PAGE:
Starting a Startup company
Although I’ve co-founded a handful of companies, I didn’t really create my first startup till seven years ago. The first one was Crazy Egg, which helps make websites more useable. And it wasn’t till four and a half years ago till I co-founded my first venture-backed startup KISSmetrics.
As they say, “the startup life is a roller coaster with ups and downs”. So, if you are looking to start one, I hope this blog post will help you.
Here are 11 things I wish I knew before starting my first startup:
Lesson #1: Investors love to make excuses on why they don’t want to invest
When we first started pitching Crazy Egg, no investor would write us a check. It wasn’t their fault as my co-founder and I sucked at pitching. They all had different reasons why they didn’t want to invest. After getting over 20 “No’s” from investors, I realized something was off. Each one would sugarcoat the “No” and tell it to you in a way that would make them come off nice.
I don’t blame them as no investor wants a bad reputation. But one thing I learned as an entrepreneur is that when an investor tells you “No”, you should ask what you could have done differently to improve your pitch. By asking this, you will get feedback you can use to improve your overall pitch and increase your odds of raising money.
Lesson #2: Raising a lot of money doesn’t mean you’ll get a high salary
Our seed round for KISSmetrics was a million bucks, and our series A was three million. When we raised our seed round, my co-founder and I were ecstatic as it was the first time we raised outside capital. We were over the moon that we could take a salary. We were even hoping that we could take a nice six-figure salary.
Our lead investor True Ventures was very flexible and didn’t restrict us on how much of a salary we could take. They explained, however, that if we took high salaries, it would increase the overall burn. This means the company would have to raise more money faster, which would cause more dilution for my co-founder and me.
Due to this, we decided to take only a $5, 000 a month salary… even after we raised our three million dollar round.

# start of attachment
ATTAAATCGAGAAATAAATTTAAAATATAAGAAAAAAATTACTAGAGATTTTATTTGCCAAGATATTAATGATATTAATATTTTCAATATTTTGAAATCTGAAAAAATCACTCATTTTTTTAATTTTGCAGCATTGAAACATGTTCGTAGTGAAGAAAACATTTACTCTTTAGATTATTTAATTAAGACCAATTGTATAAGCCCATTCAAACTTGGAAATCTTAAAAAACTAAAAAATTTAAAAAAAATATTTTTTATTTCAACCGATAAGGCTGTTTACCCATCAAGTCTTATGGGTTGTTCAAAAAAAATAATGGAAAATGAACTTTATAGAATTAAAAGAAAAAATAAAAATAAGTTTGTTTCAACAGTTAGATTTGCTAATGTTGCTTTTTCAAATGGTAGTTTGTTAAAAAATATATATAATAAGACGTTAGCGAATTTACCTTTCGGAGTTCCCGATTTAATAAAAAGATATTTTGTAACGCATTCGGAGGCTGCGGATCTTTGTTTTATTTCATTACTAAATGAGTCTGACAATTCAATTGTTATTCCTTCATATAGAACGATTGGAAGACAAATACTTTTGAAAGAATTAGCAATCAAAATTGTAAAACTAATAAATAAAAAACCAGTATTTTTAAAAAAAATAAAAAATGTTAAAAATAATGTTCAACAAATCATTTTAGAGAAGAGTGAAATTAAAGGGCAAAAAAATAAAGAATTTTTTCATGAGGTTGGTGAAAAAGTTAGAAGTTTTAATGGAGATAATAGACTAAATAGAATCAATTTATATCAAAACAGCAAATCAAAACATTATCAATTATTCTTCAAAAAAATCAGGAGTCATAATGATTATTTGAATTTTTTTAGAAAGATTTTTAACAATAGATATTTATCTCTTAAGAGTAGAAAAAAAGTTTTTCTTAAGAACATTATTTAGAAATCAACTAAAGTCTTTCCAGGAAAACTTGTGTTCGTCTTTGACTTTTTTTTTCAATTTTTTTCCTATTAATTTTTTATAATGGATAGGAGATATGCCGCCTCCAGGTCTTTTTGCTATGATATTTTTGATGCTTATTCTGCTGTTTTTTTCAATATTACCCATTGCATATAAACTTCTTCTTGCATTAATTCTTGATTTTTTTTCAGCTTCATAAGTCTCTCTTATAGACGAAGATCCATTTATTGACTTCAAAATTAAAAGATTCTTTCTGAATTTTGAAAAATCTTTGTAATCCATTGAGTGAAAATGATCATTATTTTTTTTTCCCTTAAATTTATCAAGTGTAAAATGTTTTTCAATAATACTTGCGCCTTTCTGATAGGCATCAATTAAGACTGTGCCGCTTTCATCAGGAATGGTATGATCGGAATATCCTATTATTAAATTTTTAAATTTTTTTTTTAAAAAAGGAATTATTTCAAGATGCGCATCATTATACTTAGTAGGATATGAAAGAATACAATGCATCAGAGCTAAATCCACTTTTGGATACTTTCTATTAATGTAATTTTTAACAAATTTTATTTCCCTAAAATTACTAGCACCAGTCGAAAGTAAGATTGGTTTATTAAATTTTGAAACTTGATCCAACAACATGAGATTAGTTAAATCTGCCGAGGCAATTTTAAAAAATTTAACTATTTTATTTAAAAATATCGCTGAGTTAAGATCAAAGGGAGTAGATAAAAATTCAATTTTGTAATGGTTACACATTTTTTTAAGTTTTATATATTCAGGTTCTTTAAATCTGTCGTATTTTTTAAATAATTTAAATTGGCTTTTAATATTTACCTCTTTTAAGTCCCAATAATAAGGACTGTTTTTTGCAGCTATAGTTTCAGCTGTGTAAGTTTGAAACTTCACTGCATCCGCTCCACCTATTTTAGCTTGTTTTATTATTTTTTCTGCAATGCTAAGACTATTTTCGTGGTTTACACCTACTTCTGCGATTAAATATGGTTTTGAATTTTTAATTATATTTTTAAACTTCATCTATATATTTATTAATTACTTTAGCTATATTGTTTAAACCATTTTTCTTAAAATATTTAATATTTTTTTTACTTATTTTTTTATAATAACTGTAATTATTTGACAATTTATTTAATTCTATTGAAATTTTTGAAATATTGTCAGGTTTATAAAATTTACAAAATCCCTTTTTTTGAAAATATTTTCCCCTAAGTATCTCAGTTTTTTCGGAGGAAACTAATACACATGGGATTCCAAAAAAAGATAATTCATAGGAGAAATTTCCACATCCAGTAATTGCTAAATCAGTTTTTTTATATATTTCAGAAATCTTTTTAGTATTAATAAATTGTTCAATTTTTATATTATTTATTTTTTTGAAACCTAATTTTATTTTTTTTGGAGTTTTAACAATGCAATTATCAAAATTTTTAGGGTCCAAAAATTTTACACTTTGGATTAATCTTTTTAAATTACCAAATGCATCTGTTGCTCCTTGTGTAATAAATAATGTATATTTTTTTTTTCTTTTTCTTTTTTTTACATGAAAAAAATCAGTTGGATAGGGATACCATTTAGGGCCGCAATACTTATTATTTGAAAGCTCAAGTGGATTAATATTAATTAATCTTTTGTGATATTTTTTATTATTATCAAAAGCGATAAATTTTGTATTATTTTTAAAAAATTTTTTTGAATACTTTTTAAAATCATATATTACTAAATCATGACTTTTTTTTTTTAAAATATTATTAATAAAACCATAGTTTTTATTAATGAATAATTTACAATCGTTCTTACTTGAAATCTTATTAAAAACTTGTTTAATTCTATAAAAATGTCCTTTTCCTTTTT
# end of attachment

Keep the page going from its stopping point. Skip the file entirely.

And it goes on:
The reason I say we took a $5, 000 monthly salary instead of $60, 000 a year is that we couldn’t always pay ourselves each month as we had to conserve cash when things didn’t work out the way we wanted. In the long run, everything worked out, but we wouldn’t have been around if we didn’t penny pinch… not just with our salaries, but with everything.
If you are going to raise capital, don’t be dumb by paying yourself a lot of money. That will just cause you to have to raise more money, which means you will own less of your own company.
Lesson #3: Options is the quickest way to dilute yourself
Especially in the Bay area, employees and advisors are notoriously known for asking for a quarter of a percent to a half a percent in equity. By all means, good employees deserve a lot of shares as they are getting paid less to work for you than they would have had they worked for Google or Facebook.
We made the mistake when we signed on a ton of advisors and gave many of them what they wanted early on. This caused us to use up our option pool faster than we would have otherwise, so when we raised our next round, we had to refresh our options pool to a full 10%. This caused my co-founder and me to get diluted more than we would have liked. This wasn’t the fault of our advisors as they provided a ton of value, but we should have done a better job negotiating.
Treat your options as if they are gold. Hold onto them so you can give them to your key employees. If an advisor wants a lot of shares, make sure he/she gives you a written contract on what he/she is going to provide you with for those shares.
Also keep in mind that if an advisor has a big personal brand, the advisor probably won’t have much time to help you. So, get a written contract on what that person is going to provide you with for the shares. (This is only necessary if the advisor is requesting a lot of shares.)
Lesson #4: 90% of startup networking events are a waste of time
What you learn at most startup networking events is the same stuff you can learn online. The only difference is startup events typically cost money. There are a few networking events that are worth attending, but most aren’t.
Look at attendee lists before you register for conferences or networking events. Make sure there are either potential clients or people who are a lot smarter than you are at these events. If you are the one teaching the room on how to run a company, something is off. You can only learn if people who are smarter than you are at the event.
If you want to attend good networking events, look for the ones that are intimate and invite only. It’s hard to get into those events, but when you do, it will be worth it. Those are the type of events that will allow you to create new friendships and business partnerships.
Lesson #5: Live in San Francisco, but don’t build for it
Although I don’t live in San Francisco, I’m there a lot. My business partner lives just outside of the city. The one mistake both of us made is that we built a business based on the feedback we got from individuals within the tech sector.
This may seem wise at first because you are getting feedback from really smart people, but you need to take a step back and realize they are probably not your ideal customers. Startup people don’t like paying for stuff, and they make up a very small portion of the world’s population.
When building a product or service, you need to consider all of the people who live outside the Bay area… like someone who may live in Lincoln, Nebraska. Remember, the majority of the world doesn’t live in the tech epicenter.